Tuesday, June 22, 2010

It's not all about success

Do you remember in grade school when your teacher passed out the quiz and said, "Be sure to read the directions before you start." Of course you didn't read the directions, and neither did I. You went about circling the correct answers and sometimes just choosing your best guess until you got to the final question, which said, "go back and read the directions." Only then did you notice that the directions said, "Do not write on this quiz and raise your hand when you are finished reading." Doh, you wrote all over it in purple ink, and everyone else in the room had their hand held high.

Today, history repeated itself...

Ten years ago my sister introduced me to the book Feeding the Whole Family, by Cynthia Lair. Cynthia's philosophy, and now ours, is based on eating local, seasonal, and organic (when possible) WHOLE foods. What does that mean? Ask yourself, "Can I imagine it growing?" If the answer is "yes," it's a whole food. It's easy to picture a pear tree or a chicken coop, but tough to imagine what a xanthan gum flower looks like.

Today we were using this go-to cookbook. Cynthia baked the yellow-millet cake for her daughter's first birthday so, it must be worthy of Paxton's first birthday. Paxton was napping, and we had an hour to make his cake before leaving for the zoo.

Molly was in charge the dry ingredients and I of the wet. I blended millet with orange juice, maple syrup and egg yolk; then folded in the egg white meringue. All along Molly was sifting Bluebird Farms whole wheat flour baking soda and salt. The cake went in the oven, easy as pie.

"Oh no! Fatal error!" Molly yelps. Turns out Molly made quinoa and millet this morning and I had accidentally chosen the quinoa. In my defense, when cooked they look quite similar.
Baking is chemistry so, any changes to the recipe is a change to the formula which will affect the results. Both quinoa and millet are considered grains, but quinoa is actually a seed. Because seeds have more protein than grains, quinoa is the "grain" with the highest amount of protein. Therefore, we assumed by using quinoa we changed the cake's formula.

"Great, let's have a baking experiment, and this can be blog entry 2." We jinksed.

As we read through the recipe for the second time, Molly realized that she too misread the recipe and used 3 cups of flour instead of 2 cups in the quinoa cake. We decide to do 3 cups of flour again in the millet cake, because we only want 1 variable (the grain). After a few more mishaps, including: running out of eggs (and having to steal some from the neighbors chickens), spilling the yolk in the meringue, turning on the blender without the lid on, we finally got the cake in the oven. Before long, Paxton woke and the house filled with the smell of delicious, hot baked something...

Take note of Zach's reaction to the quinoa cake.

And Paxton running from the quinoa cake.

You may notice that there is no recipe posted here. That's because what we made is not worth remaking. If you want to make a millet cake, I would suggest you trying Cynthia Lair's recipe, I've heard it's delicious. It's a good thing Paxton won't remember this.

Sunday, June 20, 2010

Strawberry Fields Forever

Oh, homesteading...

We moved into the garden house with the inspiration of growing our food. Though, gardening has been SLOW, and the slugs seem to be getting way more food than we are. Garden's don't seem to want to grow well in June-uary.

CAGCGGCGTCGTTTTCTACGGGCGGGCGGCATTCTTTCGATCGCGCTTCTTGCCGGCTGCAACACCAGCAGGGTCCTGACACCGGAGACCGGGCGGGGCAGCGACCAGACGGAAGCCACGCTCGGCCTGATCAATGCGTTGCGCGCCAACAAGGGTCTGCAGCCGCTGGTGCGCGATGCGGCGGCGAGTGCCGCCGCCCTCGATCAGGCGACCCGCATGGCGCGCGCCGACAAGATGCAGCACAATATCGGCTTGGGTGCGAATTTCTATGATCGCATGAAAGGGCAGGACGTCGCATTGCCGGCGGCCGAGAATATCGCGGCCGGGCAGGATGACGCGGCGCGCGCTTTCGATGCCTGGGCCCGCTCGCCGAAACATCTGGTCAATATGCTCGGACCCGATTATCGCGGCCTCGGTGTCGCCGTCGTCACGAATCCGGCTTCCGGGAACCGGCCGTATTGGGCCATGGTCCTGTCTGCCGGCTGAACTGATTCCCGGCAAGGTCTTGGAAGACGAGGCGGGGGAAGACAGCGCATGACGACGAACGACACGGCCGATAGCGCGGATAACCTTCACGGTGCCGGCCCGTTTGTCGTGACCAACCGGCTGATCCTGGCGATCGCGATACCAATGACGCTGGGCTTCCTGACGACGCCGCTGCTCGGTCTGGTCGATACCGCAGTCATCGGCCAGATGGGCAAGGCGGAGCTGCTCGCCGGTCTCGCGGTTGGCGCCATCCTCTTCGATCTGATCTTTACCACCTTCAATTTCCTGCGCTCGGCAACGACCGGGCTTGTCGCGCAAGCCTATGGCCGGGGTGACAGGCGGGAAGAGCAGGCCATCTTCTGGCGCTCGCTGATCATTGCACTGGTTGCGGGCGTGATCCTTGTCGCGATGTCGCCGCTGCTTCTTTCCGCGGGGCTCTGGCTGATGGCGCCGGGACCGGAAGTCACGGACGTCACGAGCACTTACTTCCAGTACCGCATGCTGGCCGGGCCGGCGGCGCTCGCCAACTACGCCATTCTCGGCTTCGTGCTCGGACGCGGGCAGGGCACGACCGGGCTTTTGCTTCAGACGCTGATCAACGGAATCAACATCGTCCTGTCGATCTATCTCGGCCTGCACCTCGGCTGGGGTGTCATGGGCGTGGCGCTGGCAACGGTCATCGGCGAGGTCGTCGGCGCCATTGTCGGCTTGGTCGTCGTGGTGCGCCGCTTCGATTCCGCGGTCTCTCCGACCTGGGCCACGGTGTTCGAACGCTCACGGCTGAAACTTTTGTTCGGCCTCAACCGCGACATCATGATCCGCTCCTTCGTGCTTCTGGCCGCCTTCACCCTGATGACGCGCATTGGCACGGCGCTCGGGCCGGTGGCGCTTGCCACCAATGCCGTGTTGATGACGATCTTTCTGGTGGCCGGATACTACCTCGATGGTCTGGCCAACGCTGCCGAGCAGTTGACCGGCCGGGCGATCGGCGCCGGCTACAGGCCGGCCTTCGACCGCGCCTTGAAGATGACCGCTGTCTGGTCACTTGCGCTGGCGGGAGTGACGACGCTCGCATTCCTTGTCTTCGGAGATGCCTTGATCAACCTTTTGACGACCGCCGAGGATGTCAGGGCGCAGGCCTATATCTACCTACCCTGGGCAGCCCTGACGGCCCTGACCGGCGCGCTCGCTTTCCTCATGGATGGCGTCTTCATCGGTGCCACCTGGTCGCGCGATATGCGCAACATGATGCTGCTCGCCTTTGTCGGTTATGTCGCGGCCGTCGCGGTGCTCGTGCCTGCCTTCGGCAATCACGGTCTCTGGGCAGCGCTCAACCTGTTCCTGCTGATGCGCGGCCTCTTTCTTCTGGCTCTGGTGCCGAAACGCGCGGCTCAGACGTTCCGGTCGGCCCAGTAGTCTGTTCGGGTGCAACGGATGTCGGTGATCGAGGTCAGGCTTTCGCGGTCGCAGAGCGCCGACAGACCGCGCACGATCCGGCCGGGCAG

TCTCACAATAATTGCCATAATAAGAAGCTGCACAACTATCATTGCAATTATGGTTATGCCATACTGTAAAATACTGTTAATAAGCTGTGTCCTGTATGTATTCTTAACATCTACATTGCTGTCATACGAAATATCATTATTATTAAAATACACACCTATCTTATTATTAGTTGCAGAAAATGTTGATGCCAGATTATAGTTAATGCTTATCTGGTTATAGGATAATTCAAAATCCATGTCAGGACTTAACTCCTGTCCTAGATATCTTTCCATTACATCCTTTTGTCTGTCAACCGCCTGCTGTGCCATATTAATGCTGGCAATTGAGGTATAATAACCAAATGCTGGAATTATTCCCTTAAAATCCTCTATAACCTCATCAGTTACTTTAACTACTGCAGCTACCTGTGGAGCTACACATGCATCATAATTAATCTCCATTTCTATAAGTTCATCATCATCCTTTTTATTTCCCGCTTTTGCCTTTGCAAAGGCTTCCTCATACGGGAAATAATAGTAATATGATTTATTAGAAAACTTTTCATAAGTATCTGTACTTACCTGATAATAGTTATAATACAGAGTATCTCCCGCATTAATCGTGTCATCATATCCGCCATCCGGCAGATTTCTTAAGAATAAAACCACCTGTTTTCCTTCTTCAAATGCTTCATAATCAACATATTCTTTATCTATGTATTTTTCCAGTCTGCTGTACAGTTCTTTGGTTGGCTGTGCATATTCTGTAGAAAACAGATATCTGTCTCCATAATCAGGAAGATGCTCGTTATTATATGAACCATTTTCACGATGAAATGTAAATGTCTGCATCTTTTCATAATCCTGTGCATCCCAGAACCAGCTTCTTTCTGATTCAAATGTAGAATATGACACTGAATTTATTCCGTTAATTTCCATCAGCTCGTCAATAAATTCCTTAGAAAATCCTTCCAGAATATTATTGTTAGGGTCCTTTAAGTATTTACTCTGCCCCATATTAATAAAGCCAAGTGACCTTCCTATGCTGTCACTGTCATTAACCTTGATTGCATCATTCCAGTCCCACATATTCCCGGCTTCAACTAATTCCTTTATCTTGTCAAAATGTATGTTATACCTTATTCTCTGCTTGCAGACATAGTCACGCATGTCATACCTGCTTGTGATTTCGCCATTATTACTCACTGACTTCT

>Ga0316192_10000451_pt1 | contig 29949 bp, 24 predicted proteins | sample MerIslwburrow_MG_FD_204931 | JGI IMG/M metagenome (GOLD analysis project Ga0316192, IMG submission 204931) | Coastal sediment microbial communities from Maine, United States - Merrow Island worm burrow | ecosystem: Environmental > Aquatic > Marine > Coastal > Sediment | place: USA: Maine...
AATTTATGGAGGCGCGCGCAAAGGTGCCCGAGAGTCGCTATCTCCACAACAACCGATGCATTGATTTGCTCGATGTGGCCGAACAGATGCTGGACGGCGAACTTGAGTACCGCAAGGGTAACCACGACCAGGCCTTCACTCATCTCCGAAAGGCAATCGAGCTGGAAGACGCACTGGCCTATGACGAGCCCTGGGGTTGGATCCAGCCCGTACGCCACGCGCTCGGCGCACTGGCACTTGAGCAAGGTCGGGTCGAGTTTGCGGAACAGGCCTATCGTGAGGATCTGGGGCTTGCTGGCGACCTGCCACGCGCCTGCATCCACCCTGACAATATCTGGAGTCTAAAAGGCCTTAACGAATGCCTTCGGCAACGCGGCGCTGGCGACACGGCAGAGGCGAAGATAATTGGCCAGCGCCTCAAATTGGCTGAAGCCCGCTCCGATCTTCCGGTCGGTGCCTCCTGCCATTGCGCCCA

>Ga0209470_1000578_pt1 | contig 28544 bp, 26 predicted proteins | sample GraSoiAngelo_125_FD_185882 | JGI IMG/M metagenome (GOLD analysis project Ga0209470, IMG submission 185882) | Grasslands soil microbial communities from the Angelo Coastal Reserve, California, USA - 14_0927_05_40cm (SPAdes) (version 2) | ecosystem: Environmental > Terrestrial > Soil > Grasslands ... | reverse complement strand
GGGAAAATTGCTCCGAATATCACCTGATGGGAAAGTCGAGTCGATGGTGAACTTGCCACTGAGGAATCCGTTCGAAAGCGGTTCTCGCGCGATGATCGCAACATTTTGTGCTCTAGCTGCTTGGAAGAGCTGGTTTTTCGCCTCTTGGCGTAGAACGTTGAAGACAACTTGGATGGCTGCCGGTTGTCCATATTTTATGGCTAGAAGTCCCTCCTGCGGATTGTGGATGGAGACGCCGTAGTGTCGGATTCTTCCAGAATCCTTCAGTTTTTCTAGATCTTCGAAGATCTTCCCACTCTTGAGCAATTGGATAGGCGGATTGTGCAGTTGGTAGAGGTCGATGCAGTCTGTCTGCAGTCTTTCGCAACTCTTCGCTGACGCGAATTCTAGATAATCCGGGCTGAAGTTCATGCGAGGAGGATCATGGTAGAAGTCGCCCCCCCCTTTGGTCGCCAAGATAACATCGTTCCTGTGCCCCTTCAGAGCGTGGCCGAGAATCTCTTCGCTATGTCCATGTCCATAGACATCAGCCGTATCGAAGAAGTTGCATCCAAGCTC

We have had plenty of salads and enough strawberries and raspberries to top on our cereals, enough rhubarb to inspire crisps, but not much else. Our basil, zucchini, and tomatoes are stubborn in 55 degrees & raining, and the peas, beans and beets seem to be irresistible to the slugs. Under these desperate measures to have local food on a single income household. I made it to Broers Organic Strawberry farm and picked 20 pounds of strawberries for $20. Since we have rhubarb out our ears, and Broers strawberries to add to the handful of Washington native strawberries grown here, there was only 1 thing to do: STRAWBERRY RHUBARB JAM.

On this cold, rainy Summer Solstice, we decided to put some up. We started our first canning experiment on the mocha paperstone countertops with 6 recipes. You see, everything that goes in our mouths we want to benefit our health so, choosing a recipe isn't always that easy. We have several rules for our food: 1. Was it grown organically/sustainably? 2. Is it in season? 3. Is it real food? 4. Were the farmers/workers given a living wage? 5. How far did it travel to get to our table? If we combined all of these recipes we could have a check mark beside most of these questions and use our overabundance of red produce.

A little more strawberry than rhubarb, a little less sugar than they call for, less pectin (cause what the heck is that anyway), some fresh squeezed lemon juice, and lastly some fresh stolen rose petals from my sister's yard. And this is what we came up with.

10 cups strawberries
2 cups rhubarb
5 cups sugar
juice of 4 lemons
4 cups rose petals

1. Wash fruit. Cut rhubarb into 1/2 inch pieces. Cover rhubarb with half the sugar and lemon juice, and let stand 1 to 2 hours.
2. Crush berries and mix with remaining sugar and combine with rhubarb.
3. Place mixture over low heat until sugar is dissolved, then boil rapidly, stirring frequently to prevent burning.
4. Pinch the white tips from the bases of the rose petals and add the petals to the pan, pushing them well down among the fruit. Bring to a boil until thick.
5. Pour into sterilized jars with 1/2 inch empty on top (to allow for expansion). Put on cap, screw band finger tight. Process in boiling water for 10 minutes.
Yields: 7 pints.

Roses were traditionally used in the Northwest to ease the heart and tone the cardiovascular system. Roses, strawberries, and lemons are high in Vitamin C.

Oh, here come Nate and Maggie to test out the goods.